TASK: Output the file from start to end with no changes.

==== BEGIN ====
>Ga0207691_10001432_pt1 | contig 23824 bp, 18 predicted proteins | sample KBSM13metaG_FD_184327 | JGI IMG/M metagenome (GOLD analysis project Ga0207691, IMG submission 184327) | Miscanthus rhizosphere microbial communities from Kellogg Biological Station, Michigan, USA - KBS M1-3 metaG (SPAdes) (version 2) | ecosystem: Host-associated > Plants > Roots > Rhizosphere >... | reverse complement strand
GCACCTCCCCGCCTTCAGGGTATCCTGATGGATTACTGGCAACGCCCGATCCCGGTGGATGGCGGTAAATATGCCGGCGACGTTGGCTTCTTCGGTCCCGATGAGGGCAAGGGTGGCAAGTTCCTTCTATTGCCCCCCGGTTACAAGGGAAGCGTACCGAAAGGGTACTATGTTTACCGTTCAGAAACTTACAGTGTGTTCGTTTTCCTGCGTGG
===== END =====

>Ga0207691_10001432_pt1 | contig 23824 bp, 18 predicted proteins | sample KBSM13metaG_FD_184327 | JGI IMG/M metagenome (GOLD analysis project Ga0207691, IMG submission 184327) | Miscanthus rhizosphere microbial communities from Kellogg Biological Station, Michigan, USA - KBS M1-3 metaG (SPAdes) (version 2) | ecosystem: Host-associated > Plants > Roots > Rhizosphere >... | reverse complement strand
GCACCTCCCCGCCTTCAGGGTATCCTGATGGATTACTGGCAACGCCCGATCCCGGTGGATGGCGGTAAATATGCCGGCGACGTTGGCTTCTTCGGTCCCGATGAGGGCAAGGGTGGCAAGTTCCTTCTATTGCCCCCCGGTTACAAGGGAAGCGTACCGAAAGGGTACTATGTTTACCGTTCAGAAACTTACAGTGTGTTCGTTTTCCTGCGTGG